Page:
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Fighting viruses on the nanoscale with AFM

During the last century humans have endured multiple severe viral outbreaks including the Spanish flu and other influenza epidemics, HIV, SARS-CoV, MERS, Ebola and the recent SARS-CoV2 pandemic. During this period, science has made strides in understanding many different facets of virus outbreaks including viral infectivity, pathogenicity, and virulence, transmission, and propensity to cause an epidemic/pandemic. Modern techniques that include cell culture, infectivity assays, polymerase chain reactions, fluorescence microscopy, electron microscopy, and immunoassays have helped us gain a better understanding about the virus life cycle, viral replication, and the virus-host interaction. We now have a better grasp on the structure and function of the viral particle, viral genome, RNA or DNA expression levels, virus-host cell interaction and immune response. These advances have resulted in the development of vaccines and drugs to treat several different viruses.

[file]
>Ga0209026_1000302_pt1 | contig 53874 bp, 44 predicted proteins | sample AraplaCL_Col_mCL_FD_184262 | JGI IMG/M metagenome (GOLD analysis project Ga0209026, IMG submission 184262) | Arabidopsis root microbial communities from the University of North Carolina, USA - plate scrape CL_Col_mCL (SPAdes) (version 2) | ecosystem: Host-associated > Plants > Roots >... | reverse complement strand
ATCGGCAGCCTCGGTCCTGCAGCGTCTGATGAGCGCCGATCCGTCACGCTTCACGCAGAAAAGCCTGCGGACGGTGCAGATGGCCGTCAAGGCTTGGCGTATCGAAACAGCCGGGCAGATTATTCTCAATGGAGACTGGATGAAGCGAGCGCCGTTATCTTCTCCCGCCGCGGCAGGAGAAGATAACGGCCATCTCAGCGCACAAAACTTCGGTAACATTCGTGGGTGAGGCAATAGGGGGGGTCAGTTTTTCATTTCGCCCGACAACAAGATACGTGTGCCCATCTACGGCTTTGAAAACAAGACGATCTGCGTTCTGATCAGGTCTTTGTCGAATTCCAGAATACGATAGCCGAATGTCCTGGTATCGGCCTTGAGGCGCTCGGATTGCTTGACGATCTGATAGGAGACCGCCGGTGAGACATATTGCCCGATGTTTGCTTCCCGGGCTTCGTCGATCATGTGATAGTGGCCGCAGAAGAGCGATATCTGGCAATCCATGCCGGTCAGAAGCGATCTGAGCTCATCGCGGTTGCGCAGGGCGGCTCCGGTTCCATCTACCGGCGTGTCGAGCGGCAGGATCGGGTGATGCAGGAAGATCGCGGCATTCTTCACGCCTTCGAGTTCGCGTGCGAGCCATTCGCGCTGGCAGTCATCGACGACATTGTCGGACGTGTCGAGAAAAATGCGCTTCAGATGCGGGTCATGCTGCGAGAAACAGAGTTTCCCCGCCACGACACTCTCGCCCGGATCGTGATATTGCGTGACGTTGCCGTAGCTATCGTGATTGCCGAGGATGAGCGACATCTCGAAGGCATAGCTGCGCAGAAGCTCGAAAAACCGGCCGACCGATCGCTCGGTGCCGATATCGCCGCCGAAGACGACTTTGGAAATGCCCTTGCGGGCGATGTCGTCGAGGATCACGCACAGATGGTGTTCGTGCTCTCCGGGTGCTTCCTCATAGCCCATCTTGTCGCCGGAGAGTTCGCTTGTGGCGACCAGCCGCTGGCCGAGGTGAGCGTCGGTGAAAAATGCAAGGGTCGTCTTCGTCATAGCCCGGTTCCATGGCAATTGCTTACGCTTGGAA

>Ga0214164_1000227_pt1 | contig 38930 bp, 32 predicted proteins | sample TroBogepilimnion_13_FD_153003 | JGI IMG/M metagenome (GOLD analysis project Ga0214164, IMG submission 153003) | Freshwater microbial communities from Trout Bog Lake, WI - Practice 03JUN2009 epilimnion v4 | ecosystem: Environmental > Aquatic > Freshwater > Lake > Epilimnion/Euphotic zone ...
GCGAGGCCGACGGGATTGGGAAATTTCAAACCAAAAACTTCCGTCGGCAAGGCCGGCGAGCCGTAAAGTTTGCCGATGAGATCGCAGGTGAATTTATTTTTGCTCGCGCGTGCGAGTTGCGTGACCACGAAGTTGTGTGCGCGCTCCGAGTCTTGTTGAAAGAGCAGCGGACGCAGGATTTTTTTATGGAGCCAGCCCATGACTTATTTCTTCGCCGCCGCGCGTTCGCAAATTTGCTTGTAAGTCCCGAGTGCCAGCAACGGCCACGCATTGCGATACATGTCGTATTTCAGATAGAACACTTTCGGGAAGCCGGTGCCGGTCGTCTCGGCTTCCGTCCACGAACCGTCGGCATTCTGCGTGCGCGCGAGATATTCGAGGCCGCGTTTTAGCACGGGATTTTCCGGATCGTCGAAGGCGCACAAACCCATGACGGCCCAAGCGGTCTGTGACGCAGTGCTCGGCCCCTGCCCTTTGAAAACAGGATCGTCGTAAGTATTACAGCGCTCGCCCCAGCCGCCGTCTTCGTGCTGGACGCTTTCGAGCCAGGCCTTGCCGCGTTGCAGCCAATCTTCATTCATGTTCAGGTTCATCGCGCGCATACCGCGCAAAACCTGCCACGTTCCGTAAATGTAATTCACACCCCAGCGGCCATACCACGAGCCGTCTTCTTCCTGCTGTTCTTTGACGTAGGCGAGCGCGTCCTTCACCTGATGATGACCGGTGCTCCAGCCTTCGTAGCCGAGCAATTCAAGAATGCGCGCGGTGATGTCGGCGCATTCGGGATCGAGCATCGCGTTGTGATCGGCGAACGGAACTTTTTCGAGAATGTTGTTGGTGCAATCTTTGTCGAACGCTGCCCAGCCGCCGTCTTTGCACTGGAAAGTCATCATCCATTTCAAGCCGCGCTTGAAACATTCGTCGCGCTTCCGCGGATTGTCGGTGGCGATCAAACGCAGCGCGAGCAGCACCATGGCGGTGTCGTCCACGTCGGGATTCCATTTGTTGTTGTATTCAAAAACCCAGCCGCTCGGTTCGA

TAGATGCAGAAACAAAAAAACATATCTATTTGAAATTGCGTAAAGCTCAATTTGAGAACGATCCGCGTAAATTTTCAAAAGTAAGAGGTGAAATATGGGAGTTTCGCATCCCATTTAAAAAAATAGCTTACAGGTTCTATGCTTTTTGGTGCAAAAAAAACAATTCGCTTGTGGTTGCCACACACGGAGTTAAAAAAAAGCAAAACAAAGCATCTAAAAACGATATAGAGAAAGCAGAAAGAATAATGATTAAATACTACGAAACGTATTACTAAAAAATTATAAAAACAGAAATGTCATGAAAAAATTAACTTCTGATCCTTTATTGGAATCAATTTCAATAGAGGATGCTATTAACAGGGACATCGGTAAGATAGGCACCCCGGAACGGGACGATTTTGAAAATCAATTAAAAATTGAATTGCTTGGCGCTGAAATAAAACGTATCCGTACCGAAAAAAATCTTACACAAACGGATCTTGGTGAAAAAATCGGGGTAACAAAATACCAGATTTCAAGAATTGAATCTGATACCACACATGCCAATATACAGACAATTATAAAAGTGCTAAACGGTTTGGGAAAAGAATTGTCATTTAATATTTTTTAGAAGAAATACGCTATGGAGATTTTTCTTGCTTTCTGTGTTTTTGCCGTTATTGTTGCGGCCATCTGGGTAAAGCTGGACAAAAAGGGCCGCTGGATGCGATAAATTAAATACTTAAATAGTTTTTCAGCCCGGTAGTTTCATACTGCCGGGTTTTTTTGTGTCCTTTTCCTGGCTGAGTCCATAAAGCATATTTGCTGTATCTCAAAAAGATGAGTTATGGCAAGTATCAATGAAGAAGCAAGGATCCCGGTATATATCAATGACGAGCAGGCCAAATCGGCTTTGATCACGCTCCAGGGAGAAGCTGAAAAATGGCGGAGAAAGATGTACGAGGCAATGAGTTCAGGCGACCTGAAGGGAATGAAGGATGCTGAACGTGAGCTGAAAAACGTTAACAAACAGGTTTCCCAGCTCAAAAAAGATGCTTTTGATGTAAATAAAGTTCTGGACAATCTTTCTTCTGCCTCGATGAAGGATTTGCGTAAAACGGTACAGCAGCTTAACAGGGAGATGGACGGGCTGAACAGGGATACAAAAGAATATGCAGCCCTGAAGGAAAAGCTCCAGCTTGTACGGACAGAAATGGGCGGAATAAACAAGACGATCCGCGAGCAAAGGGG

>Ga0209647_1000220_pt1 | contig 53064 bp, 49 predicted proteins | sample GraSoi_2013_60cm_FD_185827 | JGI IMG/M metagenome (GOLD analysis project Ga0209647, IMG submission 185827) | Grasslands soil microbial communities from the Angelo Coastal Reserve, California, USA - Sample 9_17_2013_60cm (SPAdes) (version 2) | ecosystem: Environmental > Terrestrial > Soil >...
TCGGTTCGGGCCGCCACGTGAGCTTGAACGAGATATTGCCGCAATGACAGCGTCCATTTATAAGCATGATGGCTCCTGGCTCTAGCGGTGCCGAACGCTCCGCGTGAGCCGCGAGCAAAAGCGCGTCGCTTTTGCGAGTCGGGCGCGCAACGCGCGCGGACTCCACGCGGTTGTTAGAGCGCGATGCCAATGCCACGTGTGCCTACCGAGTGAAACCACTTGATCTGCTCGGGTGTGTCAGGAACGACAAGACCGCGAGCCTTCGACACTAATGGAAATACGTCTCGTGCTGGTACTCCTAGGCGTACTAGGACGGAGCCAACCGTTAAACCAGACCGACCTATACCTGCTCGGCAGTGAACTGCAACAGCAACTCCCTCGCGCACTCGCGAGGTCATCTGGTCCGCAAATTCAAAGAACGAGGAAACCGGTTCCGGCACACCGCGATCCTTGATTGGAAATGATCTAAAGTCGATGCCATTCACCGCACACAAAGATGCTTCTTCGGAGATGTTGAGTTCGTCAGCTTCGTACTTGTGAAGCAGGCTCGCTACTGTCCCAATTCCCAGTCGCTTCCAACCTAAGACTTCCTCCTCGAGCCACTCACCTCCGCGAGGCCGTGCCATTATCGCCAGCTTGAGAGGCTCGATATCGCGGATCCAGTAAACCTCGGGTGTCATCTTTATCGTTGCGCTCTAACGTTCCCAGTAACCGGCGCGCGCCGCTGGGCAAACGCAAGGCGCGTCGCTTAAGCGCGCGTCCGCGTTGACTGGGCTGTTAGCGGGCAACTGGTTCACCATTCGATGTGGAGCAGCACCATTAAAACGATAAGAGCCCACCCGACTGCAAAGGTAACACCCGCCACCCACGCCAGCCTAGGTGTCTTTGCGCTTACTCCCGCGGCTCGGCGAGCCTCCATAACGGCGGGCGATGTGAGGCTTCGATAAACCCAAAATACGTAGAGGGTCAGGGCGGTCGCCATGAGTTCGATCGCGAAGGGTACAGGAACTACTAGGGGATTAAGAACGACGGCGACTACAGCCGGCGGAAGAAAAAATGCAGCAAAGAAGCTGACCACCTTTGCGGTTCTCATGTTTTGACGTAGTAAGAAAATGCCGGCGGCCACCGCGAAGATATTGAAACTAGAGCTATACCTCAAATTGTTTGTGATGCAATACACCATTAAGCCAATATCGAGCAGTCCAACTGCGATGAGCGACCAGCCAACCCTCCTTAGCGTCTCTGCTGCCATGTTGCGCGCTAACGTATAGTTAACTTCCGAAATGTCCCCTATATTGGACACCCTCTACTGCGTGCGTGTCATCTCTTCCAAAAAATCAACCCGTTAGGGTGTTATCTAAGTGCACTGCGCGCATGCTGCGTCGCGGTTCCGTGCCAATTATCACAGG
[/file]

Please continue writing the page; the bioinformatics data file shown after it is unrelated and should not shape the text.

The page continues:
Atomic force microscopy (AFM) is one of the newer techniques available for virus research. AFM is a cantilever-based technique that utilizes a sharp tip to interrogate surfaces at resolutions well below the optical diffraction limit. Beyond imaging, AFM is also a powerful tool for nano-mechanical probing and nano-manipulation. AFM thus offers a large toolbox of applications to address structure, function, and host interaction of viruses.